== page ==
Glad to hear he’s doing it all legally. This is a great idea and I hope he’s successful.

  • SwD

    did you read it? he leases space several days a week….

  • SwD

    my bad…..SF gate has the piece where it states he leases the space sevral days a week

  • SwD

    why so accrimonious Sharkey, are not those teeth sharp enough….the man has a plan, and leases the land……relax a bit….

  • bgal4

    Cool, I got so sick of towers so I searched online for solutions and found folks from rural area using farm materials for gardens beautifully. I looked around for cattle panels which is a cheap and long term tomato trellis, , no luck so I settled for the re-mesh wired onto conduit, we like our tomato alley.

  • PragmaticProgressive

    probably bulldozed a medicinal MJ operation and a petting zoo to make that lot vacant, too.

  • PragmaticProgressive

    People want information that the article didn’t include. And given this town’s predilection for situational ethics, some folks want to know if a new venture like this is on the up and up since you cannot assume that here. Sounds like all is well, however, and I hope this fellow is successful.

  • Chris J

    Part of his whole raison d’être is to grow in unused urban spaces, knowing that they will be sold eventually and the farm would need to move. Raising the beds also avoids the possibly dirty ground below that might be pretty polluted.

  • chlorophiliac

    Even if it were “illegal,” we need more guerrilla gardeners! (Ron Finely of SoCal comes to mind.)

  • Chris J

    Weird. Drove past there this morning about 745 and I saw the lot–practically empty of stuff save for a few crows hanging out. Well, still…I like the idea.

    My wife and I are planning some vertical gardening of our own–using a unit. Cost of the unit was over $200 but it allows for a whole pile of different plants. We’re pretty excited.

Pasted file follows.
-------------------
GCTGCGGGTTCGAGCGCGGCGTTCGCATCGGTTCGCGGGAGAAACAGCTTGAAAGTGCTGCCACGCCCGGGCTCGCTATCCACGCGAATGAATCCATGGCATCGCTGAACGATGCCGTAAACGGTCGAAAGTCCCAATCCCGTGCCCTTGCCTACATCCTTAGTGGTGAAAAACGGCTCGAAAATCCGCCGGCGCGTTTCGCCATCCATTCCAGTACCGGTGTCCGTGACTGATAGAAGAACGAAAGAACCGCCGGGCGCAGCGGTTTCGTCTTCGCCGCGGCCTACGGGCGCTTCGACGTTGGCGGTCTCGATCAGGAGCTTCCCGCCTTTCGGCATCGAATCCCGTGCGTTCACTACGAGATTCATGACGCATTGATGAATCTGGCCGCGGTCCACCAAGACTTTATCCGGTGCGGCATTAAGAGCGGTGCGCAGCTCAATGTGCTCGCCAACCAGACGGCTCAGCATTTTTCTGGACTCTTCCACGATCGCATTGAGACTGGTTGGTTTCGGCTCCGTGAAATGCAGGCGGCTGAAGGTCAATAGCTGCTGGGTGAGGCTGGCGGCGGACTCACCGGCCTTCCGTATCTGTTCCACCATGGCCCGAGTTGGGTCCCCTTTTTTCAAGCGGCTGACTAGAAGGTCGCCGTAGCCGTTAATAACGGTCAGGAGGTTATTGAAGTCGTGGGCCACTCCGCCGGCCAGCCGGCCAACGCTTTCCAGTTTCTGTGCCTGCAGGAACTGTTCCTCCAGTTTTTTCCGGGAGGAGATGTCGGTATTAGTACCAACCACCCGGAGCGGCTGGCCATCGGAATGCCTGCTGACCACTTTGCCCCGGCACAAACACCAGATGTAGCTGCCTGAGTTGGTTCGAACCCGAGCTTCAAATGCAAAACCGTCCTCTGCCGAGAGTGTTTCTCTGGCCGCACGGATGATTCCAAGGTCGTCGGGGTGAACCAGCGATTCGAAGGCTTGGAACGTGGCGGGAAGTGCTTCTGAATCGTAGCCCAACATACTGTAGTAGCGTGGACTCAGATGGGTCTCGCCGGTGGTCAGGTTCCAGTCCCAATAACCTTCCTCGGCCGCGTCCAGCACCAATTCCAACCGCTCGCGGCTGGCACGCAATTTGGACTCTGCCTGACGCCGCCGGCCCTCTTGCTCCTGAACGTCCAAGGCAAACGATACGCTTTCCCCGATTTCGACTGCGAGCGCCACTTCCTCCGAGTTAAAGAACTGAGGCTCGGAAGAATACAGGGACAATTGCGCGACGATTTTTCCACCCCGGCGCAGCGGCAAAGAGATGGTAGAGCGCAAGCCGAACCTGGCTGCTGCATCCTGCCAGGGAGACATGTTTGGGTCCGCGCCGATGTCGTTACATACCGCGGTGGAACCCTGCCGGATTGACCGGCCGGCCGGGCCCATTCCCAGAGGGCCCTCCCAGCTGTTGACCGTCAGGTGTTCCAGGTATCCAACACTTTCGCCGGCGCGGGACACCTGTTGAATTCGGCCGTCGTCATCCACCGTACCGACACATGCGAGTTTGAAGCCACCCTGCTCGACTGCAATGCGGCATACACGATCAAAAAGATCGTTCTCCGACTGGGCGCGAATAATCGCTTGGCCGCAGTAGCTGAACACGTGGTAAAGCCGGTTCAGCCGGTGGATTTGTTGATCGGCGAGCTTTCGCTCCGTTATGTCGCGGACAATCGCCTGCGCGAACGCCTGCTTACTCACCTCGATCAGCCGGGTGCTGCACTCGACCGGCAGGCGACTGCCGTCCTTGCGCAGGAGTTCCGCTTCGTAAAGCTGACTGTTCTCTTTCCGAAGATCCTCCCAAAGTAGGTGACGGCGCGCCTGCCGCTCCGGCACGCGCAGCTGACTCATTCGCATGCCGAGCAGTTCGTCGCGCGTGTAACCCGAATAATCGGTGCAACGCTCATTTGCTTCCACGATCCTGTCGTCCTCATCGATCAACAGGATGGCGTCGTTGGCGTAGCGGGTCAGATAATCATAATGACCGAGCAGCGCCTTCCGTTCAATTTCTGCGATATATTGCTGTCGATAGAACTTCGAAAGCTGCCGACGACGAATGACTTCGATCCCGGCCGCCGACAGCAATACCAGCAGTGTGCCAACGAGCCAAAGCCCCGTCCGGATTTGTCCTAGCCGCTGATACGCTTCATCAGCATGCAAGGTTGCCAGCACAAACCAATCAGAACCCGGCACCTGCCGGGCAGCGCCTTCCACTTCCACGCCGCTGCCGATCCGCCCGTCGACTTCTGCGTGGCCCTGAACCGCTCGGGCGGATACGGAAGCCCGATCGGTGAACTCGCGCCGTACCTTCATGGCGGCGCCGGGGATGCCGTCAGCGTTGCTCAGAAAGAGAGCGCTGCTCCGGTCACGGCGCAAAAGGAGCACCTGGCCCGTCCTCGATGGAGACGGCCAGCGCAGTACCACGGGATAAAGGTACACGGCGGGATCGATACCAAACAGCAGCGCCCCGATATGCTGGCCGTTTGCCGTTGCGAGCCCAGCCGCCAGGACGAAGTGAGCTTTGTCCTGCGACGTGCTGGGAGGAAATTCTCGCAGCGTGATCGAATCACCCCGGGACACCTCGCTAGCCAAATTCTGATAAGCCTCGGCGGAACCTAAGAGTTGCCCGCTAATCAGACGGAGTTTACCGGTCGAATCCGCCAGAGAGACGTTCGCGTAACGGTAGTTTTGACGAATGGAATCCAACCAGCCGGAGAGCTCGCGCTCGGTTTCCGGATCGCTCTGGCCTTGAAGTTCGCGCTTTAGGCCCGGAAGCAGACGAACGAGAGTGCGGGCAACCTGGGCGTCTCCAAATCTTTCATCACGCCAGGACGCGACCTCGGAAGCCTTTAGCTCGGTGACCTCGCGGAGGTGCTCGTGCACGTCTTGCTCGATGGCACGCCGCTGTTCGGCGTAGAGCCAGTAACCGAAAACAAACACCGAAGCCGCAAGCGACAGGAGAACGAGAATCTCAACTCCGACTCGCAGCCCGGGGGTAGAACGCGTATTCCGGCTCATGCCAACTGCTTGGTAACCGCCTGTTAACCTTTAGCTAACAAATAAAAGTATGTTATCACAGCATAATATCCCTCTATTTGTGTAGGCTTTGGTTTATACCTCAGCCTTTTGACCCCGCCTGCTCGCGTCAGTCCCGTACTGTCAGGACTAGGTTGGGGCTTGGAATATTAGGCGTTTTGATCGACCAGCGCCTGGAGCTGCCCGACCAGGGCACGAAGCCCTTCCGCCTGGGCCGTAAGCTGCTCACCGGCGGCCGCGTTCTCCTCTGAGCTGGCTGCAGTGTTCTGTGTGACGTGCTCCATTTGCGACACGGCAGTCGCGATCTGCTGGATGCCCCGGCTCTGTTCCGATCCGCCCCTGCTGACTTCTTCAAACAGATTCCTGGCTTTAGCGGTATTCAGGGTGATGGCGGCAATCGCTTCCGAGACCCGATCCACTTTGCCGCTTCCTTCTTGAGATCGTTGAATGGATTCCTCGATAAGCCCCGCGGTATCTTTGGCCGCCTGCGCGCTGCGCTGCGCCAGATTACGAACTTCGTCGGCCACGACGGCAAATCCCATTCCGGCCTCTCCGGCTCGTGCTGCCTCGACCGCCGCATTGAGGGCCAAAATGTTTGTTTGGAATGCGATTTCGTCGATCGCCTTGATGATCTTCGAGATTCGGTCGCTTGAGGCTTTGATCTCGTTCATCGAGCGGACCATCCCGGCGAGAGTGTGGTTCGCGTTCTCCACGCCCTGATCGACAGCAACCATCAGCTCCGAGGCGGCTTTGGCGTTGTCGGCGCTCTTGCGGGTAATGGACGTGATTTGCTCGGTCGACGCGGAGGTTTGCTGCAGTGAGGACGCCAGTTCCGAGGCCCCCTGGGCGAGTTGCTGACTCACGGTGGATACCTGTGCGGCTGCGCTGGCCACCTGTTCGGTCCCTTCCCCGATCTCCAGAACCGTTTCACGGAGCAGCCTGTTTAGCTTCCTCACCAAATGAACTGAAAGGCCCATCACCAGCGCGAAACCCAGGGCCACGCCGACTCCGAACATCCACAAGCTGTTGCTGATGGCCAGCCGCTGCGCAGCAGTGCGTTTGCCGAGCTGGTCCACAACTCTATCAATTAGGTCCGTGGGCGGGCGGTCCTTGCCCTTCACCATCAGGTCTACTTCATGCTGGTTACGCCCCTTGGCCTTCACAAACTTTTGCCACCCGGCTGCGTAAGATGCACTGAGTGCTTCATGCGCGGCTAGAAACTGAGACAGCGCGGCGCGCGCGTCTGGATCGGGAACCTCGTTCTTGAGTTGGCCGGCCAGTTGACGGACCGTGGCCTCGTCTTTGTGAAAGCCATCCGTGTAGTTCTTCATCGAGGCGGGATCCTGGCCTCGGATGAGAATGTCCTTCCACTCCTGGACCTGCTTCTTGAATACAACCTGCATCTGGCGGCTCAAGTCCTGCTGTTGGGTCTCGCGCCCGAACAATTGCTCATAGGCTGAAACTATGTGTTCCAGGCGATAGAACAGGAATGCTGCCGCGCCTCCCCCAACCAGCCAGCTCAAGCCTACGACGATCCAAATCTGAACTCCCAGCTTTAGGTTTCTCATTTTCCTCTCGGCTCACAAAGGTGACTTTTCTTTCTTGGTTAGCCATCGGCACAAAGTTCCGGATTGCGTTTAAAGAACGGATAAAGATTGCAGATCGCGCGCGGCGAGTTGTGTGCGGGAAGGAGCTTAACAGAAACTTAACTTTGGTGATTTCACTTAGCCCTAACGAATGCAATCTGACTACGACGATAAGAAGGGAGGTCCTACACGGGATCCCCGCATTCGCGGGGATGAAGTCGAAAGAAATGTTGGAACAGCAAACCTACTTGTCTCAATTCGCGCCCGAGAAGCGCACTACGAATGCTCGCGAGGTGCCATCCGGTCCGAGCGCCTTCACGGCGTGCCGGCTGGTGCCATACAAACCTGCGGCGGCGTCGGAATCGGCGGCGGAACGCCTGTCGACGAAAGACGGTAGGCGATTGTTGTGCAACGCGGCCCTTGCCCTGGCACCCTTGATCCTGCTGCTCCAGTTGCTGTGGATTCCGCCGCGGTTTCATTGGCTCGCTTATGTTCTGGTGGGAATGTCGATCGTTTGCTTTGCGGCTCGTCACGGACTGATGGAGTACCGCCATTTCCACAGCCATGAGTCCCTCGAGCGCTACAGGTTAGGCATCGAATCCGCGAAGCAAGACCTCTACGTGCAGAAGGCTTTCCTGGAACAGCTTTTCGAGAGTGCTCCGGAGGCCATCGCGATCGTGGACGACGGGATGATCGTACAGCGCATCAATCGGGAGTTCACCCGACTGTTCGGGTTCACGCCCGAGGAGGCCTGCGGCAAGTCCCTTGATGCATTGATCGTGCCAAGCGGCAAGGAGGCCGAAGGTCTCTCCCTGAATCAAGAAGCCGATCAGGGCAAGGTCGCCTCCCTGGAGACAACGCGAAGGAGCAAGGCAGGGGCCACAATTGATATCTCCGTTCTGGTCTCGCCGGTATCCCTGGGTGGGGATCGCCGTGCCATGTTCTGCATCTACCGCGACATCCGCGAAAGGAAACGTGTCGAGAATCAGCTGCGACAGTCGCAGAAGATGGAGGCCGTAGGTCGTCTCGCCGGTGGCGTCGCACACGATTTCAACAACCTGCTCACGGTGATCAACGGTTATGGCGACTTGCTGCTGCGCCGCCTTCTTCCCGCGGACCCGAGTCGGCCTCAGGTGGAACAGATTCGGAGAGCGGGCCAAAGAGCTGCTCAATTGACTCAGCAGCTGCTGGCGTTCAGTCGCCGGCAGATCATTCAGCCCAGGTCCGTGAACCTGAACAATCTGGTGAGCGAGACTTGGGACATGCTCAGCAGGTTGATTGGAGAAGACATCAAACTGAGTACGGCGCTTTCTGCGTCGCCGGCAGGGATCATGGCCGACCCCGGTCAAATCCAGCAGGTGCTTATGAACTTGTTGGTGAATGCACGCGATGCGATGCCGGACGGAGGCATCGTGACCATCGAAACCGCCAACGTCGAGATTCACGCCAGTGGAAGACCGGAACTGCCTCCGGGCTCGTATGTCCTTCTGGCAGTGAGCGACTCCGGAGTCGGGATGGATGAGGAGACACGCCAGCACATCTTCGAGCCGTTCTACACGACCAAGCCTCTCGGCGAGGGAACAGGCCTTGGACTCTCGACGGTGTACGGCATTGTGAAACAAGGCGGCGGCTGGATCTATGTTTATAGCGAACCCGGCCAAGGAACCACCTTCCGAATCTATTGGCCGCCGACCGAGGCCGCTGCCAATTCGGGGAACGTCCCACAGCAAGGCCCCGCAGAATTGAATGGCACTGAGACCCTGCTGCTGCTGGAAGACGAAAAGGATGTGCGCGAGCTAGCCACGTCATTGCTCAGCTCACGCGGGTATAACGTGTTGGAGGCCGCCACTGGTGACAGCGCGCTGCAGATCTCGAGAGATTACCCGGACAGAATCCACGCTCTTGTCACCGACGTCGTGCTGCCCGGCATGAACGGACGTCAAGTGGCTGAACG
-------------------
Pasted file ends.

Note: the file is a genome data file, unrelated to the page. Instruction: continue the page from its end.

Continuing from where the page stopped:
• guest

    Well, Janet, unfortunately there was a group of “farmers” who tried to kick the U.C. Berkeley scientists off their field at Gill tract last summer in the name of urban farming. Of course, they weren’t really farmers, they were radical activists who were using a popular movement to achieve their political goals. In doing so, they alienated a lot of people who lived near Gill. So that’s where the suspicion and negatively comes from.

  • guest

    Really? I don’t think so. Turning urban farming into a political football will only turn what is a good idea that anyone can support into a contentious issue that only the Left will support. Yet another stupid, totally avoidable fight brought to you by the dregs of Occupy.

  • TN

    I just walked by the lot and everything that was there this past week is still there.

  • Chris J

    Shows how much you can miss from a car, I suppose. Might drop by bike to take a look.

  • David Ceaser

    We are leasing the lot from the owner.

  • David Ceaser

    Hi Bill. Send me an e-mail with more info about the lot ( Thanks.

  • David Ceaser

    I would love to see pictures of your tomato setup. We don”t have a good solution for tomatoes so I would appreciate learning more about yours. Can you send me some fotos to thanks.

  • bgal4


    Here is the evaluation titled Tomato Staking Techniques Evaluation

    from Santa Clara University which convinced me of this solution.

    The photo included on the doc is pretty good, if you still want me to forward a photo of our set up I can.

  • bgal4

    photo of remesh conduit trellis

  • Jessica

    Ownership of the Gill tract is not a settled issue. The family that donated the nutrient rich land -the result of thousands of years of sediment deposits from nearby streams- wanted it used for agricultural education and research, not housing developments that even nearby residents cannot afford and GMO/pesticide testing.

    No, they weren’t really “farmers”, but that’s really not the point at all. We do not need to misdirect our suspicion at “scary” activists who are simply trying to make people more aware of where our food comes from and what the impacts of its production are. And FYI the food that they produced at Gill was distributed throughout Berkeley and Oakland to residents in need.